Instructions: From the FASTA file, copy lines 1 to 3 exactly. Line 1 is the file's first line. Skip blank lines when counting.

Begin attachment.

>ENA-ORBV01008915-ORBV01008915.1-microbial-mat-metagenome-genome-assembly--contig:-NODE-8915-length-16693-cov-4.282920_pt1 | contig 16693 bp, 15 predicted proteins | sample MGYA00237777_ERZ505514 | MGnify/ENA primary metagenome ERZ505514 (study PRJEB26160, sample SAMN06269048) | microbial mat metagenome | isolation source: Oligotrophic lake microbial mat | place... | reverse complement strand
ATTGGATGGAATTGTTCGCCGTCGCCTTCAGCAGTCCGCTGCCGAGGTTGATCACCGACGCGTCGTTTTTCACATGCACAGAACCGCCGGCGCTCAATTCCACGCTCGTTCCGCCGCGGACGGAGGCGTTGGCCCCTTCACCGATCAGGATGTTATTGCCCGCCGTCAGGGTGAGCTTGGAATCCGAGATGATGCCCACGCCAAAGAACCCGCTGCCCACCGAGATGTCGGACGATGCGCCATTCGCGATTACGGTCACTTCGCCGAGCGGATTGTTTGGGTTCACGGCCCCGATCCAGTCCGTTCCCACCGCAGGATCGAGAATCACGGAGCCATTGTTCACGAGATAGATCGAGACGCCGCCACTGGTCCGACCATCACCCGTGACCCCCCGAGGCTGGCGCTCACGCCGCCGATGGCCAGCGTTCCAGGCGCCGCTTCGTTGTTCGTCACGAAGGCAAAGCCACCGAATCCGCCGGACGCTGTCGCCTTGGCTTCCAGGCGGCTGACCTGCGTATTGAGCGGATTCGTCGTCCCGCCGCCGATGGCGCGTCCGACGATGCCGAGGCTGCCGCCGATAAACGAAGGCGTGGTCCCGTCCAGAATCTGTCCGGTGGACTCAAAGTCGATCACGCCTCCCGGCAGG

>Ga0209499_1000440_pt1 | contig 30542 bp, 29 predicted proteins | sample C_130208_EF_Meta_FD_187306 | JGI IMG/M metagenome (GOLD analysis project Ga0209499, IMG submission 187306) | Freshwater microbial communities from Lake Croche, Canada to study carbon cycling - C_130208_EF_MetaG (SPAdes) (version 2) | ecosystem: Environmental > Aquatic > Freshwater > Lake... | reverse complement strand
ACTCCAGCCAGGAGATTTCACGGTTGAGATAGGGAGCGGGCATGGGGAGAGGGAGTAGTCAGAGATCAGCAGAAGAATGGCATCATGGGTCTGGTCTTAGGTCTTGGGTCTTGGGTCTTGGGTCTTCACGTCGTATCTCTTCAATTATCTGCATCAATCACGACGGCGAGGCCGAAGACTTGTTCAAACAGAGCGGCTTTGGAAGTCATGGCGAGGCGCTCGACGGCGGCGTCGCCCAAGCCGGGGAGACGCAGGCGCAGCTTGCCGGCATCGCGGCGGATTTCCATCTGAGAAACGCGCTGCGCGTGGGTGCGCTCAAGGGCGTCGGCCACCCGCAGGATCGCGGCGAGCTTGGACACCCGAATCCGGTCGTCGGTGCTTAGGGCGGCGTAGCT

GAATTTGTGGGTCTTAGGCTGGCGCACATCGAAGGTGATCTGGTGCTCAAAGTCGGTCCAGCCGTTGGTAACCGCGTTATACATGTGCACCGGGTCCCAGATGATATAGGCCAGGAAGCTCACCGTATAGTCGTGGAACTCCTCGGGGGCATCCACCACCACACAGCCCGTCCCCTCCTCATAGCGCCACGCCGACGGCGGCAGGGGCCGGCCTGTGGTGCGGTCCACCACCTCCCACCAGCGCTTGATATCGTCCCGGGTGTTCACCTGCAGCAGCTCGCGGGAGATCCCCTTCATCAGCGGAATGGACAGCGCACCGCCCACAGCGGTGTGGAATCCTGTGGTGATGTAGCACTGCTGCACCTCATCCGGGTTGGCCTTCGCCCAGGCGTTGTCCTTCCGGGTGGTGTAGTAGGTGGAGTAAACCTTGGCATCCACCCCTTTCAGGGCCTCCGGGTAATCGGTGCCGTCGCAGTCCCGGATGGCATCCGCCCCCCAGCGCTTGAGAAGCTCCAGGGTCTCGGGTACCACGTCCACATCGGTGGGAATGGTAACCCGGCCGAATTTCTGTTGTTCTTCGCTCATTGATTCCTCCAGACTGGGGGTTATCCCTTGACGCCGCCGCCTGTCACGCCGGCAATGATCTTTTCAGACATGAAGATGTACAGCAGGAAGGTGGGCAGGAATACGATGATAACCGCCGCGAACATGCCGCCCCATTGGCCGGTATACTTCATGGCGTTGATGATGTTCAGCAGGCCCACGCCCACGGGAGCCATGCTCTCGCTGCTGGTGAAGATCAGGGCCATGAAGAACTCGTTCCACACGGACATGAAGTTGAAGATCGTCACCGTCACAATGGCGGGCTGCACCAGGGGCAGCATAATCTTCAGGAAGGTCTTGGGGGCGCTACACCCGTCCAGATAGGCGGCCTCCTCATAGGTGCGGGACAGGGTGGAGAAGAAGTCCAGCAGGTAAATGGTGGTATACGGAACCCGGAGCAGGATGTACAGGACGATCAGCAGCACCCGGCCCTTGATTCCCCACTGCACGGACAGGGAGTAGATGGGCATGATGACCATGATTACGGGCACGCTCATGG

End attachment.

>ENA-ORBV01008915-ORBV01008915.1-microbial-mat-metagenome-genome-assembly--contig:-NODE-8915-length-16693-cov-4.282920_pt1 | contig 16693 bp, 15 predicted proteins | sample MGYA00237777_ERZ505514 | MGnify/ENA primary metagenome ERZ505514 (study PRJEB26160, sample SAMN06269048) | microbial mat metagenome | isolation source: Oligotrophic lake microbial mat | place... | reverse complement strand
ATTGGATGGAATTGTTCGCCGTCGCCTTCAGCAGTCCGCTGCCGAGGTTGATCACCGACGCGTCGTTTTTCACATGCACAGAACCGCCGGCGCTCAATTCCACGCTCGTTCCGCCGCGGACGGAGGCGTTGGCCCCTTCACCGATCAGGATGTTATTGCCCGCCGTCAGGGTGAGCTTGGAATCCGAGATGATGCCCACGCCAAAGAACCCGCTGCCCACCGAGATGTCGGACGATGCGCCATTCGCGATTACGGTCACTTCGCCGAGCGGATTGTTTGGGTTCACGGCCCCGATCCAGTCCGTTCCCACCGCAGGATCGAGAATCACGGAGCCATTGTTCACGAGATAGATCGAGACGCCGCCACTGGTCCGACCATCACCCGTGACCCCCCGAGGCTGGCGCTCACGCCGCCGATGGCCAGCGTTCCAGGCGCCGCTTCGTTGTTCGTCACGAAGGCAAAGCCACCGAATCCGCCGGACGCTGTCGCCTTGGCTTCCAGGCGGCTGACCTGCGTATTGAGCGGATTCGTCGTCCCGCCGCCGATGGCGCGTCCGACGATGCCGAGGCTGCCGCCGATAAACGAAGGCGTGGTCCCGTCCAGAATCTGTCCGGTGGACTCAAAGTCGATCACGCCTCCCGGCAGG

>Ga0209499_1000440_pt1 | contig 30542 bp, 29 predicted proteins | sample C_130208_EF_Meta_FD_187306 | JGI IMG/M metagenome (GOLD analysis project Ga0209499, IMG submission 187306) | Freshwater microbial communities from Lake Croche, Canada to study carbon cycling - C_130208_EF_MetaG (SPAdes) (version 2) | ecosystem: Environmental > Aquatic > Freshwater > Lake... | reverse complement strand